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Early Astronomical Observations—The Observatory of Tycho Brahe—The Pupil of the Eye—Vision of Faint Objects—The Telescope—The Object-Glass—Advantages of Large Telescopes—The Equatorial—The Observatory—The Power of a Telescope—Reflecting Telescopes—Lord Rosse's Great Reflector at Parsonstown—How the mighty Telescope is used—Instruments of Precision—The Meridian Circle—The Spider Lines—Delicacy of pointing a Telescope—Precautions necessary in making Observations—The Ideal Instrument and the Practical One—The Elimination of Error—Greenwich Observatory—The ordinary Opera-Glass as an Astronomical Instrument—The Great Bear—Counting the Stars in the Constellation—How to become an Observer.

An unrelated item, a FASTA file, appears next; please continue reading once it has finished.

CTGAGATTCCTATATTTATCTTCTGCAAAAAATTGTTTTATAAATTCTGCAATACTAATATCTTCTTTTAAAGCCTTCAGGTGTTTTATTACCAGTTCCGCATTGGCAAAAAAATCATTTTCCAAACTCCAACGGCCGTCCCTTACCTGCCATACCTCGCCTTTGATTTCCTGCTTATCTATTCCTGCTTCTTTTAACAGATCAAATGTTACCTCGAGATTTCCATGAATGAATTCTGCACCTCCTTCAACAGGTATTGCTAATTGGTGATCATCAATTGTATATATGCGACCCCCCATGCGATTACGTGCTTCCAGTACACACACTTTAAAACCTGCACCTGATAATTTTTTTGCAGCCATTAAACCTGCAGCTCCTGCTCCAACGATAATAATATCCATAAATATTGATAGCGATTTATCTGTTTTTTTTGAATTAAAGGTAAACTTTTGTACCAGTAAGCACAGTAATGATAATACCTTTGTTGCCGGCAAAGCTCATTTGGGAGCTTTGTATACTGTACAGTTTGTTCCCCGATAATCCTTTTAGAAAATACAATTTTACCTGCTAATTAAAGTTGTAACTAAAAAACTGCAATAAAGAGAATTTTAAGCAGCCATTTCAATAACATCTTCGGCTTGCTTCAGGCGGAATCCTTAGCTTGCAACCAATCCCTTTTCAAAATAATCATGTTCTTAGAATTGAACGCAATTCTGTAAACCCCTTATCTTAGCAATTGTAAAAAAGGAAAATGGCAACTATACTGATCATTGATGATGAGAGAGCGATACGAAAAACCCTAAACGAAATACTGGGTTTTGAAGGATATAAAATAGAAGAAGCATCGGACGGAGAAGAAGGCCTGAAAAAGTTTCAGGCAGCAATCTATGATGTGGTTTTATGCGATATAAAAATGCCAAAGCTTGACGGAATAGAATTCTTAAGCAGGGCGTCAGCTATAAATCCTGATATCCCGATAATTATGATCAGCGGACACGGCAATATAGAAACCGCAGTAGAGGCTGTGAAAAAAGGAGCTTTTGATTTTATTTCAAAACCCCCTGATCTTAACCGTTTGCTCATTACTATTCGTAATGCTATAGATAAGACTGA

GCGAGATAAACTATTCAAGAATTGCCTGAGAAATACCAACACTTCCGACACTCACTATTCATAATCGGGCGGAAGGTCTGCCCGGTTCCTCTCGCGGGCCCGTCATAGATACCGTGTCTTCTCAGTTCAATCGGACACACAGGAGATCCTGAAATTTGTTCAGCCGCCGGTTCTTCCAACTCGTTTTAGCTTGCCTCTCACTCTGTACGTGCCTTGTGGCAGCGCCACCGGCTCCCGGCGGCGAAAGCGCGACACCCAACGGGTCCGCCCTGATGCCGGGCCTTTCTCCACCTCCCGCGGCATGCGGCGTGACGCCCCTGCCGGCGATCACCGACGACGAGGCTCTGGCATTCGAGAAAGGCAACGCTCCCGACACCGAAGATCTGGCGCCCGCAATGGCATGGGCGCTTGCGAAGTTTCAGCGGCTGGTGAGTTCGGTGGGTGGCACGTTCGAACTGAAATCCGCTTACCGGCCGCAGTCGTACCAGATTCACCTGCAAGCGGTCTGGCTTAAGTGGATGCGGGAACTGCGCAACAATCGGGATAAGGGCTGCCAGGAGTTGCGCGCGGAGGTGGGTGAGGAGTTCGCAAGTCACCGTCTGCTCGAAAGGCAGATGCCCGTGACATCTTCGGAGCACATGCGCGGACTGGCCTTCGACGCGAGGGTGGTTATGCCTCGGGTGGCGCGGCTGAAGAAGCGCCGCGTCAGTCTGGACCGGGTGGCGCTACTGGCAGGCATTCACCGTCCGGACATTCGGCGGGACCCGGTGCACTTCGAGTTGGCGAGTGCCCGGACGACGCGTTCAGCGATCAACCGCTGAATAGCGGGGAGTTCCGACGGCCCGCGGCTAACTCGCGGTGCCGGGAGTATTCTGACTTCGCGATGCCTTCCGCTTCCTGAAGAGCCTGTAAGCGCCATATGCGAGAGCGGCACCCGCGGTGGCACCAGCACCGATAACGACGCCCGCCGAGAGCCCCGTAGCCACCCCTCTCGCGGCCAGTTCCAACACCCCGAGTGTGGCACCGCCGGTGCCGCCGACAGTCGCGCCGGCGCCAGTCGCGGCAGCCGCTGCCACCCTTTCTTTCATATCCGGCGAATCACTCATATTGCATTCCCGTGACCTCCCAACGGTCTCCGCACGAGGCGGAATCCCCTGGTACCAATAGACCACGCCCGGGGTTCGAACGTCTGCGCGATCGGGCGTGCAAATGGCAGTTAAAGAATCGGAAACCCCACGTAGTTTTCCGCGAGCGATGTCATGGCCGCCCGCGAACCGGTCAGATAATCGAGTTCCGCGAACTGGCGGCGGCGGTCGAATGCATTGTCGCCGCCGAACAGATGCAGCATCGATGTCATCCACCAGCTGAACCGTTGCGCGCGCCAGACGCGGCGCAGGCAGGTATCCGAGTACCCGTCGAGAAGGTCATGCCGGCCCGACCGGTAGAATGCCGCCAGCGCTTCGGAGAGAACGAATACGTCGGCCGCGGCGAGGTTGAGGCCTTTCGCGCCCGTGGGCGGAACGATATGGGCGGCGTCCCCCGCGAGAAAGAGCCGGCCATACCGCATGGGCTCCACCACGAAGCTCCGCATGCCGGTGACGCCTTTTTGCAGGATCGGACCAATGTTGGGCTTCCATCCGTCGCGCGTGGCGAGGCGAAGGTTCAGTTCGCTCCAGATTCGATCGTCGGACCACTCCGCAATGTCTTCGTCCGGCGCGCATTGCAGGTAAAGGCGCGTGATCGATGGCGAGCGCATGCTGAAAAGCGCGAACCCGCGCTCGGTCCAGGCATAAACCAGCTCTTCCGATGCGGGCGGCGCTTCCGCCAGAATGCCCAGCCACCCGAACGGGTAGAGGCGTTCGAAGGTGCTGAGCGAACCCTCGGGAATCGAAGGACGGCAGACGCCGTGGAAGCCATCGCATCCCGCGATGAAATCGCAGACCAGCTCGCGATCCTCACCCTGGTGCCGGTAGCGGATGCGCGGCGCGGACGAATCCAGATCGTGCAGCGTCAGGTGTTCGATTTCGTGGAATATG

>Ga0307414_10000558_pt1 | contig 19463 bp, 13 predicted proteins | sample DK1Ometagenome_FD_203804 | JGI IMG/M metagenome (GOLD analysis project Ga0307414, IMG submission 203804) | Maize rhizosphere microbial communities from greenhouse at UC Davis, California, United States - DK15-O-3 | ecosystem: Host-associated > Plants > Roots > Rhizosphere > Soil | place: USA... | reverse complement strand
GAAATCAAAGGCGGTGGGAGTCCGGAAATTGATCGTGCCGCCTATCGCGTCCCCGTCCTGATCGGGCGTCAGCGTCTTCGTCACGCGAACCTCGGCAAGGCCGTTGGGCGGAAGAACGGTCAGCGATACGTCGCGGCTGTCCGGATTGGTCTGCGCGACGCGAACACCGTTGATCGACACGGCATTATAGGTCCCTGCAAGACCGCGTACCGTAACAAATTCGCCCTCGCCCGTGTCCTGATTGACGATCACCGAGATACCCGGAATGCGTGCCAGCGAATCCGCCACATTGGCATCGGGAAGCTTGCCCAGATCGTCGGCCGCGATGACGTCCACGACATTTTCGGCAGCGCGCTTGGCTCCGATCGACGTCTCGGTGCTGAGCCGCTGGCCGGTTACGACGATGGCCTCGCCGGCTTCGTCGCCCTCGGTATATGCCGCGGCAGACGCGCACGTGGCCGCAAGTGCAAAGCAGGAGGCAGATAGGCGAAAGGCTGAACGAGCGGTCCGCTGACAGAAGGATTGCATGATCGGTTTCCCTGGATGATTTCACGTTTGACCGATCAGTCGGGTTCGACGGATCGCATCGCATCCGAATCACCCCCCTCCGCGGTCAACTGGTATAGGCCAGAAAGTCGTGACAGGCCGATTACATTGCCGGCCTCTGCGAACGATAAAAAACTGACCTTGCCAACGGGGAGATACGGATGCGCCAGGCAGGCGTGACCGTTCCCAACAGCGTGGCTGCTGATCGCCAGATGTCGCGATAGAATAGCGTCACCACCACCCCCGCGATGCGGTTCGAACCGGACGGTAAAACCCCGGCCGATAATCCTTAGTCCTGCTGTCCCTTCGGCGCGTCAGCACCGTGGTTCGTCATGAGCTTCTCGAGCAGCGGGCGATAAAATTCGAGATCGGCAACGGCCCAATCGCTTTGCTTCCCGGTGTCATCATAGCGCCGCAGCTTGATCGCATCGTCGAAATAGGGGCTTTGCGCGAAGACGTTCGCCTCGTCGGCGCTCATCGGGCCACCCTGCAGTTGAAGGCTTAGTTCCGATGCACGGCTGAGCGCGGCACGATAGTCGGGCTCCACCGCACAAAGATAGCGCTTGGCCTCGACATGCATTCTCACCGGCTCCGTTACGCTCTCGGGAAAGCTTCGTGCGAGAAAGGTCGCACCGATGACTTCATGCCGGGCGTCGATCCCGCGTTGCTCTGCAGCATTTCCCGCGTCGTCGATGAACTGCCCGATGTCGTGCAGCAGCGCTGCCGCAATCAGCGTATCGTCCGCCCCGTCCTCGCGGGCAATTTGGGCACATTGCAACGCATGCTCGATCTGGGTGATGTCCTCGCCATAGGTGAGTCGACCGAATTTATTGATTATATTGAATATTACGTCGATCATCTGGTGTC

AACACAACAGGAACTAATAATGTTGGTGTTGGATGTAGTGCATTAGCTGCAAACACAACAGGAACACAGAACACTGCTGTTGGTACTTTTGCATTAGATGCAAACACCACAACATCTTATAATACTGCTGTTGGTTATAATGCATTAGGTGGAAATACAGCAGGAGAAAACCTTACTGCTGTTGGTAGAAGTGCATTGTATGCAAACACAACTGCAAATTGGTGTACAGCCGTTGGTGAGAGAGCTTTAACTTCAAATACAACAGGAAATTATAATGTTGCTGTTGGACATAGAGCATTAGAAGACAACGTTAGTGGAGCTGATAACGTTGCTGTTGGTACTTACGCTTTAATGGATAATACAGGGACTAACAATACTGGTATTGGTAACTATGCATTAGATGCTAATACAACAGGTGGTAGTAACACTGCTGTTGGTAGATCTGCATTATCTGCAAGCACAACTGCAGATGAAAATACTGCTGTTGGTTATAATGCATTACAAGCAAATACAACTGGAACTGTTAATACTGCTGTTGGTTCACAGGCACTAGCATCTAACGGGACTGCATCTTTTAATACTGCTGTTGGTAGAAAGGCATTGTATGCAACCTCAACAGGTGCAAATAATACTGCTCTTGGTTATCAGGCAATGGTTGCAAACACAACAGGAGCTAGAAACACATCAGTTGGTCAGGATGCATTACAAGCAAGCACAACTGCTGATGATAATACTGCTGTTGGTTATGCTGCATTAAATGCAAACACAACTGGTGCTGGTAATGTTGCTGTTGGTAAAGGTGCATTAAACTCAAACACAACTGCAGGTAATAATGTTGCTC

The earliest rudiments of the Astronomical Observatory are as little known as the earliest discoveries in astronomy itself. Probably the first application of instrumental observation to the heavenly bodies consisted in the simple operation of measuring the shadow of a post cast by the sun at noonday.
Sir Robert Stawell Ball FRS (1 July 1840